Big second half for Lancers cuts down Blues
Leaside Lancers spoiled the perfect season of Central Tech Blues and gave themselves fourth place and playoff berth with a 30-21 win Oct. 25 in the Annex.
The Lancers overcame a 14-point deficit and scored 23 unanswered points in the second half en route to the victory at Central Tech’s field.
The Blues’ 21-7 halftime lead came mostly through physical running. Speed and power on their runs, courtesy of Chafique Flemming and Samuel Francis, forced Leaside to overplay at the offensive line.
Quarterback Mashrur Mugdho caught Leaside off guard early on, tossing two deep touchdown passes in the first quarter — a 30-yard pass to Quayshawn Gabbidon and a 40-yard pass to Reneil Reid.
The Lancers took advantage of a Reid fumble at midfield to score a touchdown late in the second quarter.
The second half was almost the mirror opposite of the first, as Leaside’s running game, anchored by solid blocking and the skilled running of running back Kahma Messinga and slotback Brentyn Hall, moved the Blues’ defensive line backward and found space to attack up the middle.
“I just had to wait for my blocks,” the 5-foot-7 Messinga said after the game. “Definitely the O-line had a huge part in it.”
The turning point of the game came in the fourth quarter, as the Lancer defence scored a safety, after a play where the defence made Mugdho scramble left, causing a tackle in the end zone.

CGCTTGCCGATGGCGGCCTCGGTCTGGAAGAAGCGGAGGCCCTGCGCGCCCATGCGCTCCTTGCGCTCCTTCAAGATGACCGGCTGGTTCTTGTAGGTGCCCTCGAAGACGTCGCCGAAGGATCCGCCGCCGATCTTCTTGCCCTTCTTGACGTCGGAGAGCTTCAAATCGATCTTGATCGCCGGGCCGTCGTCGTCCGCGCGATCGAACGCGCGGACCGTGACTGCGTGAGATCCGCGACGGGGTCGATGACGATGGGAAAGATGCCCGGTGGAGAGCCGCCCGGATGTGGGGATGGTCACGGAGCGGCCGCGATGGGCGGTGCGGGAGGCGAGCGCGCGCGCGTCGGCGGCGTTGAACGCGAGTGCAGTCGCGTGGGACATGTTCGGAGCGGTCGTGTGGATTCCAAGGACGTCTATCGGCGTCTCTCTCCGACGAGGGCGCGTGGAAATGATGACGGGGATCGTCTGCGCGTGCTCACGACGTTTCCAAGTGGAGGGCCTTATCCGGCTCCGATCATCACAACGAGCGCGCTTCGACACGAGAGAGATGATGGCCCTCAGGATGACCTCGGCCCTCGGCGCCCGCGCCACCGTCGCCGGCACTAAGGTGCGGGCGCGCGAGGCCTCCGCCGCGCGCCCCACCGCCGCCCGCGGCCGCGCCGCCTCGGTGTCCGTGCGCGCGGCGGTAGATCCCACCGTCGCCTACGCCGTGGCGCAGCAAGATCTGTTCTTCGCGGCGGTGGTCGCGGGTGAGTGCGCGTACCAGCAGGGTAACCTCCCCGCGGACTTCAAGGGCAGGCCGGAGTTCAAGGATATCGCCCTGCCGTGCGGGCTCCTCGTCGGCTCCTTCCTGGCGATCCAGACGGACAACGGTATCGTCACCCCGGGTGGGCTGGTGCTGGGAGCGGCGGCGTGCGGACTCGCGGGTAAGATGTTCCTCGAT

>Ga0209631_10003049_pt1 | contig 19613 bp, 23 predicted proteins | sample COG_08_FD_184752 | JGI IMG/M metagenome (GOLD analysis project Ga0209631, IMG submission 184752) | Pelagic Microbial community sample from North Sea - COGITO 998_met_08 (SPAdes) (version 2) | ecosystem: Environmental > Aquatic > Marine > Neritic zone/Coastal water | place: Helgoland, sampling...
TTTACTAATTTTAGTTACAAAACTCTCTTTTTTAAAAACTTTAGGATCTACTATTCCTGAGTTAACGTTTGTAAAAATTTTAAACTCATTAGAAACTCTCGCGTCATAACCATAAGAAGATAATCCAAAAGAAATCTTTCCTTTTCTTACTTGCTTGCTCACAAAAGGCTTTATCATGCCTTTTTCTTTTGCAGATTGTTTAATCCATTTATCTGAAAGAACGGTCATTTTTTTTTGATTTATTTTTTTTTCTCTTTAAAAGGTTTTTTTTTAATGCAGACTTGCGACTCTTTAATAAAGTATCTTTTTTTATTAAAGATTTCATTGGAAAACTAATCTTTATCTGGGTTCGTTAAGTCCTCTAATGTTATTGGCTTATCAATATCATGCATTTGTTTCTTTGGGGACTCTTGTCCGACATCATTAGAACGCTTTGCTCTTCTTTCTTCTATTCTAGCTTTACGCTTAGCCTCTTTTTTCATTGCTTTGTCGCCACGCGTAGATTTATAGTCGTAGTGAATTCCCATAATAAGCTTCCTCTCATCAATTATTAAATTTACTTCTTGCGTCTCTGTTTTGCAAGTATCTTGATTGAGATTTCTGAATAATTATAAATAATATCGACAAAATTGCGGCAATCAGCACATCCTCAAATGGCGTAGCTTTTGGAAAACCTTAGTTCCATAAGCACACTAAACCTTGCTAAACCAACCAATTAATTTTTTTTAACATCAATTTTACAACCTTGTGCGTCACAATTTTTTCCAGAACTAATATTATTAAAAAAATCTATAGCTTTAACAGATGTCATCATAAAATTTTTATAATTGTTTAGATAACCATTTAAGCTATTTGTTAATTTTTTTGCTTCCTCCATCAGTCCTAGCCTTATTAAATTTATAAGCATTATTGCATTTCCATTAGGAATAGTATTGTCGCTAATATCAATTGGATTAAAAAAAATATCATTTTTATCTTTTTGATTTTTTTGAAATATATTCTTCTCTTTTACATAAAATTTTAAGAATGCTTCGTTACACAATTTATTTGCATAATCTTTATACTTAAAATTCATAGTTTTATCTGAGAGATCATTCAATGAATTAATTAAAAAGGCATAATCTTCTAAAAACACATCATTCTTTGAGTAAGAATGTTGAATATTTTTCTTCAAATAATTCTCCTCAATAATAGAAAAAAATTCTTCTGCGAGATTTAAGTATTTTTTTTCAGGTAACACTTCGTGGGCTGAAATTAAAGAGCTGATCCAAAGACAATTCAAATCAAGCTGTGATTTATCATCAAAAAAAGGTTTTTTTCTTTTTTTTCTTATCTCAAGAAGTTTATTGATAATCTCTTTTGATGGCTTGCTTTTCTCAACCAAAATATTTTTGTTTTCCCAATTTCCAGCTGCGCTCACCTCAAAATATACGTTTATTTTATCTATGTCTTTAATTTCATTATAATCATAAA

“They tried to reverse, and I believe one of my guys, the middle linebacker Jamie Maier, he caught onto the guy and I just filled him in,” said Leaside defender Spencer Evans, who assisted on the safety. “It felt great knowing that we got the comeback, tied them up, and then we got ahead with two points after that safety.
“[The safety] felt better than anything else, almost as good finally beating them but it was a great feeling.”
Messinga added insurance points, running for a touchdown with nine minutes left in the game. Central Tech had a tough time putting together long drives, as their run game wasn’t giving them the space needed to execute passes downfield.
It was a frustrating fourth quarter that made Mugdho, and his team, realize some hard truths about themselves and their season.
“That basically means that we’re not really the big bad whatever-we-are,” a frustrated Mugdho said, noting that it made the Blues realize they can lose. He called the loss “a big wakeup call.”
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